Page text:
It becomes very clear very early on why this animated children's musical does not and will not work for anybody older than say six or seven years of age. It just does not have any of the qualities that are required for a good animated feature. Number one, the film looks bad on account of a very poor drawing style. The animation in this film is very cartoony (even as far as animated films go); it's dark, gloomy, there is no vibrancy in the colors, and on top of that, the design of the film and the elements in it are universally droll and laughable. Take for instance, the penguins who star in the film. With only a few background exceptions, every single penguin looks absolutely nothing at all like a bird. Hubie, for example, looks absurdly ridiculous with wide cheeks, a stubby beak, big eyes, and that preposterous hat that he wears wherever he goes. Combined with his hand-like "flippers" he looks like Chris Farley in a penguin suit. Result: he's an ugly, poorly-drawn cartoon character. But the most absurd-looking and absurdly-designed character is the evil penguin, Drake, who frankly looks nothing at all like a penguin. He's a muscle-man wearing a penguin mask. He's got a chest broader than that of Arnold Schwarzenegger, and teeth larger than the teeth of the leopard seals and killer whales that serve as the film's predators. Basically, he's a two-dimensional, recycled villain. He lives in a cave shaped like a skull, he wears a cape, laughs a lot, and gets mad when people laugh with him. Result: who cares? And what's also bad, and maybe worse, is that this is an animated musical and there's not a single noteworthy or memorable song to found anywhere within its running time. The opening hymn was harmless—not memorable, but harmless. But after that, the songs became duller and duller and there was one in particular that had me grimacing all the way through. It's the moment that viewers press the fast-forward button for whenever it comes up.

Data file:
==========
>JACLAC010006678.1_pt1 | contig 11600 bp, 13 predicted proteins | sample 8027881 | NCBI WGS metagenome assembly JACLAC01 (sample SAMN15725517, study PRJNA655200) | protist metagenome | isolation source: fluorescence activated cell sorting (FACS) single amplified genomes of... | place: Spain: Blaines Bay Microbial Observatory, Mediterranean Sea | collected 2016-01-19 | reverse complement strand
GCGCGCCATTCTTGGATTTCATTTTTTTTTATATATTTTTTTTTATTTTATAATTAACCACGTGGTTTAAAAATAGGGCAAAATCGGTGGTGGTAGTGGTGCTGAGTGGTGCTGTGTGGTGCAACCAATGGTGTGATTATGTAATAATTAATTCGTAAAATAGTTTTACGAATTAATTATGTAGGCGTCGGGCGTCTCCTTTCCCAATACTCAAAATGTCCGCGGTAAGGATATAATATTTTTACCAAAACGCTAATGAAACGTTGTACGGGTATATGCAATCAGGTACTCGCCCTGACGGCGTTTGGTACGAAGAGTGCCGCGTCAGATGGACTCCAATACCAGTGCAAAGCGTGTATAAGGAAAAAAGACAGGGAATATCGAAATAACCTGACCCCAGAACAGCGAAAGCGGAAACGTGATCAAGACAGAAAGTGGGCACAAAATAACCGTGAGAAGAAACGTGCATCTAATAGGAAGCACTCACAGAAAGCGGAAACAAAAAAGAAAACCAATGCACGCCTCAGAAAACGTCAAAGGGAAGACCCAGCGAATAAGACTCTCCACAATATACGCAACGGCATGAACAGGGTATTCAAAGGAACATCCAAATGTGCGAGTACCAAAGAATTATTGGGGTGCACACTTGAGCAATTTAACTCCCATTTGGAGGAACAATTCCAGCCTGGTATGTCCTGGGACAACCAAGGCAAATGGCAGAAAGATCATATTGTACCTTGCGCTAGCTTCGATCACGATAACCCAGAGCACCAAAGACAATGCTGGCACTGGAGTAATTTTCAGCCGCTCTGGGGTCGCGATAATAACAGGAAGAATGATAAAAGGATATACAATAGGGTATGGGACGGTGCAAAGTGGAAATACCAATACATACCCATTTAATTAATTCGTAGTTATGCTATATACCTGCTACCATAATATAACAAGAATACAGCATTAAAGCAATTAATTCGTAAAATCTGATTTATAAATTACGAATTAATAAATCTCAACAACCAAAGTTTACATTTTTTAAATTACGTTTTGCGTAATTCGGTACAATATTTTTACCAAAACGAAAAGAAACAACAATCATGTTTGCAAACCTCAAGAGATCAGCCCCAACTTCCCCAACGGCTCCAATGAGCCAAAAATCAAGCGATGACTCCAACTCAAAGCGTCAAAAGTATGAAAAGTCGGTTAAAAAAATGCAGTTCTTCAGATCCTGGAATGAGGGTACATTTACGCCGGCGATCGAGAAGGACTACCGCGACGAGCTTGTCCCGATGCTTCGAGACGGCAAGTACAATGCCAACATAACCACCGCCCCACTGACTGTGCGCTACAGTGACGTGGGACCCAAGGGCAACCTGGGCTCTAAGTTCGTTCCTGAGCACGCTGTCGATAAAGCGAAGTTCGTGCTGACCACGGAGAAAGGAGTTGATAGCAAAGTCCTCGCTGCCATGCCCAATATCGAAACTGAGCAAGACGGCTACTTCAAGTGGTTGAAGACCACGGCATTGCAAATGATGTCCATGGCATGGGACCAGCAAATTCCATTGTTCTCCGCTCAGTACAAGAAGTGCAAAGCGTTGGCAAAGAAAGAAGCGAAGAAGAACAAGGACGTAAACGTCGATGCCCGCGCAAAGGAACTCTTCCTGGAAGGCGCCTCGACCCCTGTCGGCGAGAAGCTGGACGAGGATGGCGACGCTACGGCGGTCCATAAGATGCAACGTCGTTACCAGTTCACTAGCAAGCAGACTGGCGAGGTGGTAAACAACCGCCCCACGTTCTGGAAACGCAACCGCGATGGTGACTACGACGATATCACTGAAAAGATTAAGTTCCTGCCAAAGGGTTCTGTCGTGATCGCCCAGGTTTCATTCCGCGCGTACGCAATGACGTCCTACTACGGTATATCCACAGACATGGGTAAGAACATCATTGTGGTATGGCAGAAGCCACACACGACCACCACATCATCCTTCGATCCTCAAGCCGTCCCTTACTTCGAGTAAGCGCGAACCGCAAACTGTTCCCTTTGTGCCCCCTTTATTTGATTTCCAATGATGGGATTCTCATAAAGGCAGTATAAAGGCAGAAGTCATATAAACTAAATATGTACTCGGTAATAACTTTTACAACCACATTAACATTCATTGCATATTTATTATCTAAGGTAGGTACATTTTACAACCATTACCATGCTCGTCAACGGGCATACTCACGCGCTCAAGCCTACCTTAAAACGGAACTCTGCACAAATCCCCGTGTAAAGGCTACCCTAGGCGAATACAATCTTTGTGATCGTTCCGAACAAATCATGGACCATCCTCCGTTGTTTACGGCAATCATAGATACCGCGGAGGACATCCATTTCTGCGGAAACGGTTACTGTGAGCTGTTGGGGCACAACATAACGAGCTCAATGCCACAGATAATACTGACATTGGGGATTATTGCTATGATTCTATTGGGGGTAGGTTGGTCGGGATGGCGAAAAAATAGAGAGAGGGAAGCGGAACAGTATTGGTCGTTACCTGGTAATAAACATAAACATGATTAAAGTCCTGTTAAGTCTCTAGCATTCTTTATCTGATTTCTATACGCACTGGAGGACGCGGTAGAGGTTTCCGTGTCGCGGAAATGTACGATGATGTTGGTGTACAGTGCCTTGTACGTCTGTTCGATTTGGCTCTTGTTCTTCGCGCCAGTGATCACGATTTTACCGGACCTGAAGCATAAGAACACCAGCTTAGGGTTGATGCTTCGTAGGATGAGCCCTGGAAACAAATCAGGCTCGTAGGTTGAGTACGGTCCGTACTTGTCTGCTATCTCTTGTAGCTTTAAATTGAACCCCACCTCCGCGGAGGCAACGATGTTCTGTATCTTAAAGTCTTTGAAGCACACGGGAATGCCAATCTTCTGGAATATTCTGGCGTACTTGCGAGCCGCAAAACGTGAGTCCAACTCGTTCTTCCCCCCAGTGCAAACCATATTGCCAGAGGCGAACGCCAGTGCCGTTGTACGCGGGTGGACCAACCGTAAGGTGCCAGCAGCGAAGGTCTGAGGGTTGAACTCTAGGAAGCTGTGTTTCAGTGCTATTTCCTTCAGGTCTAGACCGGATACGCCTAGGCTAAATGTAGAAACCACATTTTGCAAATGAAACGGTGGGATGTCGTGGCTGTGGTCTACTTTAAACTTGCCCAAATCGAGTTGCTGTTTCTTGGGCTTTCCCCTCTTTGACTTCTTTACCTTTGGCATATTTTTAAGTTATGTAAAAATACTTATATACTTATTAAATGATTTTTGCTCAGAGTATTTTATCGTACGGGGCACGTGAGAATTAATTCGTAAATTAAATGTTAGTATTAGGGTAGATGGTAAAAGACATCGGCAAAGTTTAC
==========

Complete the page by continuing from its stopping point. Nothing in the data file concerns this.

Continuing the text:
I felt "The Pebble and the Penguin" was lame all around save for the very few moments when Hubie and the rockhopper penguin Rocko are placed in peril at the jaws of leopard seals and killer whales, who were thankfully, given no dialogue and treated as animals instead of cartoon characters. But in a way, for this reason, I cannot wholeheartedly recommend this movie to children. This is the reason. The film displays killer whales are the natural predator of the penguins. My concern is that children familiar with "Free Willy" (1993) may be offended or downhearted by seeing their favorite denizen of the sea portrayed as a bloodthirsty carnivore. The leopard seal was a better antagonist and was more funny seeing as how his jaws opened wider than a rattlesnake's and how he appeared to smile while growling. But the point really is, these moments with the predators—and there are only a few—are the only interesting moments. And they're not enormously interesting, mind you.
Bottom line, I cannot recommend this to anybody below the age of seven. My advice: if you have children around that page, rent it for them. They might enjoy it.